Judge Rejects Trump’s Claim of Immunity from Criminal Charges

A U.S. judge on Friday said Donald Trump does not have immunity from criminal charges for actions he took as president, rejecting a bid by the Republican to toss out the case accusing him of conspiring to overturn his 2020 election loss.

U.S. District Judge Tanya Chutkan in Washington found there was no legal basis for concluding that U.S. presidents cannot face criminal charges once they are no longer in office.

Trump, the frontrunner for the 2024 Republican presidential nomination, can immediately appeal the ruling, which could delay the trial while an appeals court and potentially the Supreme Court weigh the issue. The trial is currently scheduled to begin in March.

Chutkan’s ruling brings Trump a step closer to facing a jury on charges that he plotted to interfere in the counting of votes and obstruct Congress’ certification of his election defeat to Democrat Joe Biden.

Trump has pleaded not guilty and accused prosecutors of attempting to damage his campaign. The case is one of four criminal prosecutions that Trump is facing as he seeks to retake the White House.

Trump has other pending legal motions to dismiss the case based on claims that it violates his free speech rights and is legally flawed.

Because Trump is the first current or former U.S. president to face criminal charges, Chutkan’s ruling is the first by a U.S. court affirming that presidents can be charged with crimes like any other citizen.

The U.S. Justice Department has long had an internal policy not to indict a sitting president, but prosecutors said no such restrictions exist once a president leaves the White House.

Trump’s lawyers made a sweeping claim that Trump is “absolutely immune” from charges arising from official actions he took as president, arguing that political opponents could use the threat of criminal prosecution to interfere with a president’s responsibilities.

His defense team argued that the immunity U.S. presidents enjoy from civil lawsuits should extend to criminal charges.

Prosecutors contended that Trump’s argument would essentially put the U.S. president above the law, violating foundational principles of the U.S. Constitution.

US Congressman Santos Refuses to Resign, Says Expulsion Would Set Precedent

In his closing arguments for remaining a member of the House, a defiant Representative George Santos depicted himself as a victim of a smear campaign by some of his colleagues and made clear that he would not resign before a vote Friday on whether he should be expelled.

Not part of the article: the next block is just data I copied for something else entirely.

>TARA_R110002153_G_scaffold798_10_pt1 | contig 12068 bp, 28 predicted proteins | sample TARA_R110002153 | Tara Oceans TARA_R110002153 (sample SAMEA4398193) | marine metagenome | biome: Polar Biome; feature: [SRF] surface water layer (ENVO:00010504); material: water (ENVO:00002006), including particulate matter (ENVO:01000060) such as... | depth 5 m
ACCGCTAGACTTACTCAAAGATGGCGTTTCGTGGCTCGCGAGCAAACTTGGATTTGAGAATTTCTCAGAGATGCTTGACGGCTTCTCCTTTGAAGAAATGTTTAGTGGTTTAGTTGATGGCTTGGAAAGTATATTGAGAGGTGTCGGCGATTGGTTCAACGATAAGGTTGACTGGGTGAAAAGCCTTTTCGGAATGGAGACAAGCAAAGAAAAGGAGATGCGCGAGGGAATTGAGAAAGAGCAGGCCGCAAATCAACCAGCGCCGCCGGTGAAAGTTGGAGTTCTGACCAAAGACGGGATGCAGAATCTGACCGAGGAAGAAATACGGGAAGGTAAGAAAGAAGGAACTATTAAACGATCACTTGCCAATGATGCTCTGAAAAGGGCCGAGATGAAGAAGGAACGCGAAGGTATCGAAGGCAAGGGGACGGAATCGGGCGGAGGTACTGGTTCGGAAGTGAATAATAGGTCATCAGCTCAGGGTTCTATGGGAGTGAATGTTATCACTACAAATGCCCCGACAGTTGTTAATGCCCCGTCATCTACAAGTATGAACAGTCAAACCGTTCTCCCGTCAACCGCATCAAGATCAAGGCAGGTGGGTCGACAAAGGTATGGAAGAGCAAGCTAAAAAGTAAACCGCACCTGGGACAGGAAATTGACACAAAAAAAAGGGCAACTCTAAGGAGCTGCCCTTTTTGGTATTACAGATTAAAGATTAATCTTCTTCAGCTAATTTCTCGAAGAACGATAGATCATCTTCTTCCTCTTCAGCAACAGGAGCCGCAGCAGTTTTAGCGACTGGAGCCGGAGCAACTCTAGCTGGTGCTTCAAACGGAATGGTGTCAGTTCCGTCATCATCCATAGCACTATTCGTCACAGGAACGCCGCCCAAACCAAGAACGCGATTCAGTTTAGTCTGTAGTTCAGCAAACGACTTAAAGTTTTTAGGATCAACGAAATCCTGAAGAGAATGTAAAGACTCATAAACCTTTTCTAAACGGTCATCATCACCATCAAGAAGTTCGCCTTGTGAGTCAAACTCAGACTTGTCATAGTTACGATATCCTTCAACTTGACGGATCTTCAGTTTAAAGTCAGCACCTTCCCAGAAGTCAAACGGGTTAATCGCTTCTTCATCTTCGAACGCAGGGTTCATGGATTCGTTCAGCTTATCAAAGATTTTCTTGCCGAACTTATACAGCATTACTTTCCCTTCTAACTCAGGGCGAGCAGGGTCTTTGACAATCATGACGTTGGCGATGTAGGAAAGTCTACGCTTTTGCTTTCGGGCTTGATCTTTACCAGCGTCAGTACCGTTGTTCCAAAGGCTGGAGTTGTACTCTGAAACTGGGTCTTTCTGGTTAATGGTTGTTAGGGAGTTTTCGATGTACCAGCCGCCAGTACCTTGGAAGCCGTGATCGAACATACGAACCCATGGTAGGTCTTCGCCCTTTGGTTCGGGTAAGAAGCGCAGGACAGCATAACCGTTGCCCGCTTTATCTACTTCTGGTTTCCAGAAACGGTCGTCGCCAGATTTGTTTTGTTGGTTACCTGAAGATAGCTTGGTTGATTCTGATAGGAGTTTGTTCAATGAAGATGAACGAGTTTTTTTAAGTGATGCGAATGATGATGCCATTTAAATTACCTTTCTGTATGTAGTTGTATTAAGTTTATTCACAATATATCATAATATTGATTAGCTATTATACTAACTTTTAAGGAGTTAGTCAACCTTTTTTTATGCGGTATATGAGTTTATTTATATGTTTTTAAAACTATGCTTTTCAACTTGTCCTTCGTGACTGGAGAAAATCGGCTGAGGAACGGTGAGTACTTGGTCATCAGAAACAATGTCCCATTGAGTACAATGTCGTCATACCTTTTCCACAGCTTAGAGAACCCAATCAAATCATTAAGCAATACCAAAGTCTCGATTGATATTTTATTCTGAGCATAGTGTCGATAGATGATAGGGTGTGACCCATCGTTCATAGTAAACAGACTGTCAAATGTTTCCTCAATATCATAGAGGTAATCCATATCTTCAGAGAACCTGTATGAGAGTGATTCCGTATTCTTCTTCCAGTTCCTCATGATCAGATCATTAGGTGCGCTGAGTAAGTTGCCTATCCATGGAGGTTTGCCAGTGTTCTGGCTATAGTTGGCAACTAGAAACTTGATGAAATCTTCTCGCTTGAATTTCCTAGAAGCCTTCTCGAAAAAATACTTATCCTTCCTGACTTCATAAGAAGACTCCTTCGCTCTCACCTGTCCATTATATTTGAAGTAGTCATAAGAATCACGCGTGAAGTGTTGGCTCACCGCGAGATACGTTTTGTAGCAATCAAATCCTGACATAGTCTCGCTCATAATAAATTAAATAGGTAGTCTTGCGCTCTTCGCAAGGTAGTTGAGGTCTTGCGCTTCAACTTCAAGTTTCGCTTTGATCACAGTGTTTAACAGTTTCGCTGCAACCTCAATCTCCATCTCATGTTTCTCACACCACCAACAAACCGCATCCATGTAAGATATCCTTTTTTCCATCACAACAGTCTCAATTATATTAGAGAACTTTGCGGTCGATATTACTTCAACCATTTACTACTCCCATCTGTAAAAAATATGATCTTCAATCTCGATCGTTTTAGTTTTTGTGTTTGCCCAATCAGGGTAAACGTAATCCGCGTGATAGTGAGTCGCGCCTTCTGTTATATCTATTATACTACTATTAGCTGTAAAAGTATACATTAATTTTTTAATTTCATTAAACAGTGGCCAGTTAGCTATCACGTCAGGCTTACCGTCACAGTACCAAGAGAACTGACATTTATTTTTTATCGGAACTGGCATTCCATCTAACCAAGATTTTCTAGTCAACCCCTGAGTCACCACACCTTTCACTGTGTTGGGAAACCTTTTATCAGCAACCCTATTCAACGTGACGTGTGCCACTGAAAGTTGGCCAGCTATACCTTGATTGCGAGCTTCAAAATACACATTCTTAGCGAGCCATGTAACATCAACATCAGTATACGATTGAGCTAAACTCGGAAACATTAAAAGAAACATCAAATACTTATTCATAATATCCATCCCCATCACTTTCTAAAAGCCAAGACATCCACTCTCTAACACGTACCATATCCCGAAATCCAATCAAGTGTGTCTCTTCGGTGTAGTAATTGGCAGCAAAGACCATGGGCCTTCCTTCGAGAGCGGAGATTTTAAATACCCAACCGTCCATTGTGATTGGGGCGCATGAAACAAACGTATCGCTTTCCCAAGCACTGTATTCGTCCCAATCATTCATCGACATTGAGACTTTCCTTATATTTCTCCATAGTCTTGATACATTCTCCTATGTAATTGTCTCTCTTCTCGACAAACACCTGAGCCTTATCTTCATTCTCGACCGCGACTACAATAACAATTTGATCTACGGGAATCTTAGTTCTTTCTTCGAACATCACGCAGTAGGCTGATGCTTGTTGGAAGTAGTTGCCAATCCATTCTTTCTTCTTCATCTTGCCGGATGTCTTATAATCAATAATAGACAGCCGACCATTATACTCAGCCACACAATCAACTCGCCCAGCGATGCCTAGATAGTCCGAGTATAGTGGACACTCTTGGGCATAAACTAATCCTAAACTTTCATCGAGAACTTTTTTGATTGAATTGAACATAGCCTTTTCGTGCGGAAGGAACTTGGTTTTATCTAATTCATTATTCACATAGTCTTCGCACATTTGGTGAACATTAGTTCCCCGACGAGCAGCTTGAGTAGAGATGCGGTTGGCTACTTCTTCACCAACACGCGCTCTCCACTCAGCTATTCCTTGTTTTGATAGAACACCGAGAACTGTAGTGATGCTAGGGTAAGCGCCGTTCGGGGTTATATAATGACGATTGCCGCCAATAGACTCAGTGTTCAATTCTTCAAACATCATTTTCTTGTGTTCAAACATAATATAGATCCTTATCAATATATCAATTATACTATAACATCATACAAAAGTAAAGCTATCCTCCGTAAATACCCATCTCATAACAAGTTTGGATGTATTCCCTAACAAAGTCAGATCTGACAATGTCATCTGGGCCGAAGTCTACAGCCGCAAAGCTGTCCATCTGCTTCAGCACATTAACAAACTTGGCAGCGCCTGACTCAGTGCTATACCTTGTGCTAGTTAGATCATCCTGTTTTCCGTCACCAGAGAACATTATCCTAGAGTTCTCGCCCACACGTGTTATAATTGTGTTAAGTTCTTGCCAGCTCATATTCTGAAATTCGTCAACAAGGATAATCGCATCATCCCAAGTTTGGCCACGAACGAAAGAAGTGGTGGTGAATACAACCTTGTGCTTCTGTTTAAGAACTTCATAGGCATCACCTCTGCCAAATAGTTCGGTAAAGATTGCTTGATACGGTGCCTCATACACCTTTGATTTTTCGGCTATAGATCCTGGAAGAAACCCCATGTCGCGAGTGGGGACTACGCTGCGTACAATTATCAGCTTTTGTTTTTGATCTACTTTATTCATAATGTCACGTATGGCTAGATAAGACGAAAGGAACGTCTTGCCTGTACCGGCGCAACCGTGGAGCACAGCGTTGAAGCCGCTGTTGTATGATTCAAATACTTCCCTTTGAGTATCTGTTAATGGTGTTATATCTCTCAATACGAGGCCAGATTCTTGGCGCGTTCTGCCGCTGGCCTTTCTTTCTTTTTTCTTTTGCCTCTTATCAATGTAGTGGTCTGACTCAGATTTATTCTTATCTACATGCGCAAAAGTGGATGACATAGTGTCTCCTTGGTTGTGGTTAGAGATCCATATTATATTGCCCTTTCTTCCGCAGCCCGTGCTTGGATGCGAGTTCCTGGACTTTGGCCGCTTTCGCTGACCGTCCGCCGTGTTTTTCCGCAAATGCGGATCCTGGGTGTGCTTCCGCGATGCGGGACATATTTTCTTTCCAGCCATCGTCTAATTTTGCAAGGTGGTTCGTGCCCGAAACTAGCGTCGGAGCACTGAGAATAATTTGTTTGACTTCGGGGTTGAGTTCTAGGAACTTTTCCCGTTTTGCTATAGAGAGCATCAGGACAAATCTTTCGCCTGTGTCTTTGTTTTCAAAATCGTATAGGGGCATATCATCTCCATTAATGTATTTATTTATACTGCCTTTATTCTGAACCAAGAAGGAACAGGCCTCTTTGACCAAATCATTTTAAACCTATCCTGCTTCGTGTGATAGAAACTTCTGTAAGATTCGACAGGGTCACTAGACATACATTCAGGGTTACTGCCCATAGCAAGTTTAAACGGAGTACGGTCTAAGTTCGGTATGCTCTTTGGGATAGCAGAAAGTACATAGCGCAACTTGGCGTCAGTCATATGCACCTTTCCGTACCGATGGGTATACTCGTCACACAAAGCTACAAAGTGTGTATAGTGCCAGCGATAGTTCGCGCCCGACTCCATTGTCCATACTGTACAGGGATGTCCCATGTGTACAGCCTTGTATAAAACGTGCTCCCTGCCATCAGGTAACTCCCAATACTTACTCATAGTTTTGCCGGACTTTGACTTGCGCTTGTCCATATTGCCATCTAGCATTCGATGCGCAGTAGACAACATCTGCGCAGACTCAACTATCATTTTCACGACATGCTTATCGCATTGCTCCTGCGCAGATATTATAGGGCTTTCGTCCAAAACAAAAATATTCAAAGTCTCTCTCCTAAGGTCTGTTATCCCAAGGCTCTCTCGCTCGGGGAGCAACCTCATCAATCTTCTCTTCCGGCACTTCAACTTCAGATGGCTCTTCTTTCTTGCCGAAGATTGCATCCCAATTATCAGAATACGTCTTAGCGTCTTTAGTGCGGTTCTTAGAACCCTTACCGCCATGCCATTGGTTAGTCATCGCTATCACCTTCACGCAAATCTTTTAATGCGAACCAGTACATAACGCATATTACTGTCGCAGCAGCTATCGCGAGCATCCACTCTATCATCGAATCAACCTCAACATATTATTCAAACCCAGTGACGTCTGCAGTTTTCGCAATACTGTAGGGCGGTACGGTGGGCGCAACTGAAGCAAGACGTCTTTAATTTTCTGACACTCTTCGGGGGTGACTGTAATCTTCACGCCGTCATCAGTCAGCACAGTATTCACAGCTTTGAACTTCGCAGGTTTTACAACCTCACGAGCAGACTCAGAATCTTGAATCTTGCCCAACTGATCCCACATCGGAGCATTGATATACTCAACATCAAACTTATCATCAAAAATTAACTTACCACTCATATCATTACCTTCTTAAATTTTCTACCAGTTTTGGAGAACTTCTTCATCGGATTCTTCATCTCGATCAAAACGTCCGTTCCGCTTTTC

The first-term Republican congressman from New York could well become just the sixth member of the House to have been ousted by colleagues. While Santos survived two earlier expulsion efforts, a critical House Ethics Committee report released on November 16 has convinced more members that his actions merit the House’s most severe punishment.

“I will not stand by quietly,” Santos said during Thursday afternoon’s debate on the House floor. “The people of the Third District of New York sent me here. If they want me out, you’re going to have to go silence those people and go take the hard vote.”

‘This will haunt them,’ says Santos

Of the previous expulsions in the House, three were for disloyalty to the Union during the Civil War and two were for lawmakers convicted in federal court. Santos appealed to those lawmakers who worry that a new precedent is being set for the chamber’s harshest punishment.

“This will haunt them in the future where mere allegations are sufficient to have members removed from office when duly elected by their people in their respective states and districts,” Santos said during a press conference held early in the morning before House debate began.

Santos was a bright spot for the Republican Party when he won his election in November 2022, flipping a seat that had been held by the Democrats and helping Republicans take control of the House. But, soon after, reports began to emerge that Santos had lied about having Jewish ancestry, a career at top Wall Street firms and a college degree. He turned into a distraction and an embarrassment to his party.

In early March, the House Ethics Committee announced it was launching an investigation into Santos. That was followed in May when the U.S. attorney’s office for the Eastern District of New York unveiled a 13-count federal indictment that was later replaced with the 23-count indictment.

The indictment alleges he stole the identities of campaign donors and then used their credit cards to make tens of thousands of dollars in unauthorized charges. Federal prosecutors say Santos wired some of the money to his personal bank account and used the rest to pad his campaign coffers.

Santos has pleaded not guilty.

Panel says it has evidence of lawbreaking